International House (1933 film)
|Directed by||A. Edward Sutherland|
|Produced by||Emanuel Cohen|
|Written by||Neil Brant|
Peggy Hopkins Joyce
|Music by||Ralph Rainger
|Distributed by||Paramount Pictures|
|Release dates||May 27, 1933|
|Running time||70 minutes|
- Peggy Hopkins Joyce as herself
- W. C. Fields as Prof. Henry R. Quail
- Stuart Erwin - Tommy Nash
- George Burns - Doctor Burns
- Gracie Allen - Nurse Allen
- Sari Maritza - Carol Fortescue
- Lumsden Hare - Sir Mortimer Fortescue
- Bela Lugosi - Gen. Nicholas Petronovich
- Franklin Pangborn - Hotel Manager
- Edmund Breese - Dr. Wong, Chinese inventor
- Stoopnagle and Budd as F. Chase Taylor and Budd Hulick
- Rudy Vallee as himself
- Cab Calloway as himself, with his band
- Rose Marie as herself ("Baby Rose Marie")
- Sterling Holloway - Coffee Mugg
The film is a mix of numerous acts and bits, like a vaudeville variety show, interlaced with a plot line, in the style of the Big Broadcast pictures that were also released by Paramount during the 1930s. In addition to the typical Fieldsian comic lunacy, it also provides a snapshot of some popular stage and radio acts of the era.
The ostensible plot line concerns a Chinese inventor trying to sell a "radioscope", an early version of television. Unlike real television, this imagined mechanism did not need a camera, but its monitor could zoom in on acts around the world.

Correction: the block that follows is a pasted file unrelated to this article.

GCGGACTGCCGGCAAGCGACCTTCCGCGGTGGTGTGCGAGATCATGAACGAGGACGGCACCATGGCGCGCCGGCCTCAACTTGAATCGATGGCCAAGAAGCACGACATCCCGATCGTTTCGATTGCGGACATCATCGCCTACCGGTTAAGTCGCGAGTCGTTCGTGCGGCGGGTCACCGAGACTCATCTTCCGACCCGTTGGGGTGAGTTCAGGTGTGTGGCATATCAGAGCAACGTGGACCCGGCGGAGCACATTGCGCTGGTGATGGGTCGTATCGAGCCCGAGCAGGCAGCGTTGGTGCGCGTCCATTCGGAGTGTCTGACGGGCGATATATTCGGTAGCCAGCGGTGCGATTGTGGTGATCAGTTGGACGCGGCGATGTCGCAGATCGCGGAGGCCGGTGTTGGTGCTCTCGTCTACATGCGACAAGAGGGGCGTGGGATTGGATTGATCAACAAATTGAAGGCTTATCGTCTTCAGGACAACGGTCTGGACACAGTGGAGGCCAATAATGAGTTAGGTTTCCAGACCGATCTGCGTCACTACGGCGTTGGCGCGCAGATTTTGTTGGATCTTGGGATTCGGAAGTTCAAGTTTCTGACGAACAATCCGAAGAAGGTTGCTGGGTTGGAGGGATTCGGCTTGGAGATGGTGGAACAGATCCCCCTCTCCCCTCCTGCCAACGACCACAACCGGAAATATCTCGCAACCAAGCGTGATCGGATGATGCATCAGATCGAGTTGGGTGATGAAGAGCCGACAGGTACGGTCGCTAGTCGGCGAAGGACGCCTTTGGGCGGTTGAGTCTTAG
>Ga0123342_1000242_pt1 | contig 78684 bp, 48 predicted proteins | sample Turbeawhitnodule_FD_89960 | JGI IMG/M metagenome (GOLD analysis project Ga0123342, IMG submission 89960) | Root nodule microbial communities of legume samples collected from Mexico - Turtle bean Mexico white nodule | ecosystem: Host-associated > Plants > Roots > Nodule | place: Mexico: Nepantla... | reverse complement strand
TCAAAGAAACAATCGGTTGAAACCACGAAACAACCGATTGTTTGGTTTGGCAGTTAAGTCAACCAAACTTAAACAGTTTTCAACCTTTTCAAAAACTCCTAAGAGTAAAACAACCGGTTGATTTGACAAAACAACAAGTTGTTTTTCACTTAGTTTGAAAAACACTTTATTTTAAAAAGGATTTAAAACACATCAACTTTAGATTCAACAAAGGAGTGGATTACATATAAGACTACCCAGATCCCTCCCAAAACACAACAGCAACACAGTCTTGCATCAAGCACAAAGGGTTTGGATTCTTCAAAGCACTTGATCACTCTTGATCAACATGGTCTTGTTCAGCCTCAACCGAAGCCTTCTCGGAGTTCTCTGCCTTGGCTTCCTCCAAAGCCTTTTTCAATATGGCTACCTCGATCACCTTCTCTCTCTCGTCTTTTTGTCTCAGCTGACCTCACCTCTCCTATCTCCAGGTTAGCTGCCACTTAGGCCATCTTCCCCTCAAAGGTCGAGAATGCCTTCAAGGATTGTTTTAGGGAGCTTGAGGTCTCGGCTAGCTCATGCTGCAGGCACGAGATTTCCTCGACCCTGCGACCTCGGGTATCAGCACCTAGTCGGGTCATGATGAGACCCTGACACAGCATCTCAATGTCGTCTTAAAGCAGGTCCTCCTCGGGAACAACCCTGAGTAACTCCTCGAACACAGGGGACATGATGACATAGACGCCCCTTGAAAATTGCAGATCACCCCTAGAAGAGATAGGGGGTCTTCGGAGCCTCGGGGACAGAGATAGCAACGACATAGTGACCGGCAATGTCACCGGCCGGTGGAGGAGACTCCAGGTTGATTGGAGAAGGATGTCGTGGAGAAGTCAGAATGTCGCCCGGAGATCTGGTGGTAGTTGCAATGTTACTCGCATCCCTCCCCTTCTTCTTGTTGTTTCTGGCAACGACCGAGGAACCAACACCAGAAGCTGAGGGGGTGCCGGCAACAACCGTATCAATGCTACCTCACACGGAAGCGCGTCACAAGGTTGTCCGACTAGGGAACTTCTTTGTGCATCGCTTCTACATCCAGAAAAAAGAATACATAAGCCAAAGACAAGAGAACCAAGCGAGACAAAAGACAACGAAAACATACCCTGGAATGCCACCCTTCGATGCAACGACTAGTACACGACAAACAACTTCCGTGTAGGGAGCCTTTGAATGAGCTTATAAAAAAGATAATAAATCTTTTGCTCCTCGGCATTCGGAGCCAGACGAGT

The setting is a large hotel in Wuhu, China (from the dialogue, "Wuhu" was clearly chosen as a pun on the greeting "Yoo hoo") and the "international" in the title resonates with the real-life International Settlement in Shanghai. It was actually filmed on Paramount's Hollywood back lot.
Fields portrays Dr. Henry R. Quail, who is one of many people—from all over the world—converging on the "International House Hotel" in Wuhu, though he is the only one not hoping to buy (or steal) Dr. Wong's television invention, as he was intending to land in Kansas City but went off-course.
The film ends with minor characters chasing Fields as he drives Peggy Hopkins Joyce in his American Austin (the smallest car sold in America at that time) through the function rooms of the hotel and up and down the stairs, to drive the car into the hold of his autogyro and take off.
- In Cab Calloway's song "Reefer Man," moreover, bass player Al Morgan performs as if in a trance and Calloway sings about him being "high on reefers."
- When Fields lands in Wu Hu, he asks where he is. Hopkins says "Woo Hoo", Fields says "Where?", and Pangborn says "Wooo Hooo!" in an exaggeratedly gay fashion. Fields replies, in a disgusted fashion, "Don't let the posy fool you" as he throws his boutonniere away.
During the filming of International House, on March 10, 1933, a small tremor struck the set while cameras were rolling, and a Paramount News newsreel featured the story. A documentary featurette on W. C. Fields accompanying the film's DVD release, however, reveals that Fields and director Sutherland faked the footage from the set as a publicity stunt. The actual earthquake was centered in nearby Long Beach, California. About 120 people were killed and most of the downtown section was destroyed.
- Sicherman, Barbara; Green, Carol Hurd (1980). Notable American women: the modern period : a biographical dictionary. Harvard University Press. p. 14. ISBN 978-0-674-62733-8. Retrieved 9 March 2011.
- Aberjhani; Sandra L. West (September 2003). Encyclopedia of the Harlem Renaissance. Infobase Publishing. p. 55. ISBN 978-0-8160-4539-6. Retrieved 9 March 2011.